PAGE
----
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Old 03-25-2011, 10:36 PM
 
2 posts, read 19,107 times
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Hello,

I am a California licensed real estate broker. I am wondering if it is possible for me to act as the buyer's agent for my client for properties outside of California. Is this legal, and will the listing agent oblige in splitting the commission? Would it be considered like any other listing agent/buyer agent agreement, or would it be considered just a "referral fee?" And can the listing agent only offer "referral fees" to licensed agents, regardless of which state?

Or to even put it another way, if I was a listing agent in California, and licensed in California as a broker, can I accept buyer's agents from other states bringing buyers to me, and splitting the commission?

I'm not sure how these out of state deals work in real estate sales as my background is mortgages, where I am definitely restricted to lend only in California.

Thank you for the replies!
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Old 03-25-2011, 10:46 PM
 
Location: Lakewood Ranch, FL
3,254 posts, read 3,269,571 times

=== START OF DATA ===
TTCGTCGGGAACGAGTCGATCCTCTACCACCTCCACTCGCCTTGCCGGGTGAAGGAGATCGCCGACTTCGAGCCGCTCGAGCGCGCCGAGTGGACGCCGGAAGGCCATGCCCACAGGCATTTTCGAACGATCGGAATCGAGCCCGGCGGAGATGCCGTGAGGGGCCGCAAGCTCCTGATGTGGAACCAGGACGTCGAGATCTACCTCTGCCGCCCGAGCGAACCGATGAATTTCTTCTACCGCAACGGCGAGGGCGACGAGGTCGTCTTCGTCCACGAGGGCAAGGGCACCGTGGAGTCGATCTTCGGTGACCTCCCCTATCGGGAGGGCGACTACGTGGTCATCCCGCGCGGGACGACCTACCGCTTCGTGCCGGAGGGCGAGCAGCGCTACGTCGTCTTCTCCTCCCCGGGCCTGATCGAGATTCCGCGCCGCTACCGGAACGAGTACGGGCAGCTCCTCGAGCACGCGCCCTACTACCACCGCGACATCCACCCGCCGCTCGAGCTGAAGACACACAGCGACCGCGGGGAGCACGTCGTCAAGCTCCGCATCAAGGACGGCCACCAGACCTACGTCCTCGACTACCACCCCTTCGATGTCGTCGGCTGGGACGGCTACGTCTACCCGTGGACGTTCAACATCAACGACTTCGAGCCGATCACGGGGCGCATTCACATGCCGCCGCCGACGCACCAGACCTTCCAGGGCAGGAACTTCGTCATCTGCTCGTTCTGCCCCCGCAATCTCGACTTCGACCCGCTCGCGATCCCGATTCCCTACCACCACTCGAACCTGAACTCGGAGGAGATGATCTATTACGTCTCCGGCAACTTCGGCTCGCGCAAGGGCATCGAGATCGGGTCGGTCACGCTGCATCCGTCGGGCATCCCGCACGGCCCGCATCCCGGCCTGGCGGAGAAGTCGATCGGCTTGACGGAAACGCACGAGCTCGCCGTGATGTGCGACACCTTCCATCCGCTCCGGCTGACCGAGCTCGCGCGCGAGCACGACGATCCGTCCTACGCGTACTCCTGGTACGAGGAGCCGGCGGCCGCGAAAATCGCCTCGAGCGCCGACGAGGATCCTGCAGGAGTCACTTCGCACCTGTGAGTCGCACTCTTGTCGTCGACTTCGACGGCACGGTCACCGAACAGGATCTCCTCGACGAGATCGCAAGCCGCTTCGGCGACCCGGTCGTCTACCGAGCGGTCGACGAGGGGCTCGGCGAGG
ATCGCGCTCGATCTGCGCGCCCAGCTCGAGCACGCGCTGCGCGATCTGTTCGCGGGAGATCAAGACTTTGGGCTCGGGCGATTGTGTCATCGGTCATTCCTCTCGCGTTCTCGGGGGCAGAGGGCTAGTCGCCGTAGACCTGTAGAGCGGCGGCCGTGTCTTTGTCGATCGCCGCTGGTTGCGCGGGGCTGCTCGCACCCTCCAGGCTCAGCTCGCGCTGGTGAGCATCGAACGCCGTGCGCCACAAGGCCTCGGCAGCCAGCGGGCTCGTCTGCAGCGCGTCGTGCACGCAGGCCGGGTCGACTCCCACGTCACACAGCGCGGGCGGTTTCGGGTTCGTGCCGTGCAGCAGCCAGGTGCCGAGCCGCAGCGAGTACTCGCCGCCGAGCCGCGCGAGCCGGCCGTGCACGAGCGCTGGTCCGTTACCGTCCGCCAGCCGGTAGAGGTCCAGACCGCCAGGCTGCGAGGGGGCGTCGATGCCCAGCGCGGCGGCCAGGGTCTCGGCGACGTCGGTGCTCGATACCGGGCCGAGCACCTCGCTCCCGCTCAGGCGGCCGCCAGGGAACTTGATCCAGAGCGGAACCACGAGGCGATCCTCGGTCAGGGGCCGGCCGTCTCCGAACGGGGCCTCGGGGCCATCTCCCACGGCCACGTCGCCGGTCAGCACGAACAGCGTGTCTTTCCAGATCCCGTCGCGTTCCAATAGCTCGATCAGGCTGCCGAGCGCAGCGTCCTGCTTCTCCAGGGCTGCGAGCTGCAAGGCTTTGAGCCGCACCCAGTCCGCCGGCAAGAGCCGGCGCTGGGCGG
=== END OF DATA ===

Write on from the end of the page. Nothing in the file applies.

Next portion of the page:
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My understanding for Florida is that an out-of-state agent can refer a buyer to a Florida agent but that is all. In fact, the referring agent can't even be in the same office with the buyer, I've been told. If the agent isn't licensed in Florida, they can't perform any real estate services for compensation. If they do, it's a violation and Florida is cracking down on unlicensed activity. Also, it seems to me that by placing a listing on the MLS, a broker is offering a cobroke compensation only to other members of the MLS and would have no obligation to any other broker. Not sure of this but I think that's the way it works.
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Old 03-26-2011, 12:57 AM
 
2 posts, read 19,107 times
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Bbronston, thank you for your quick reply.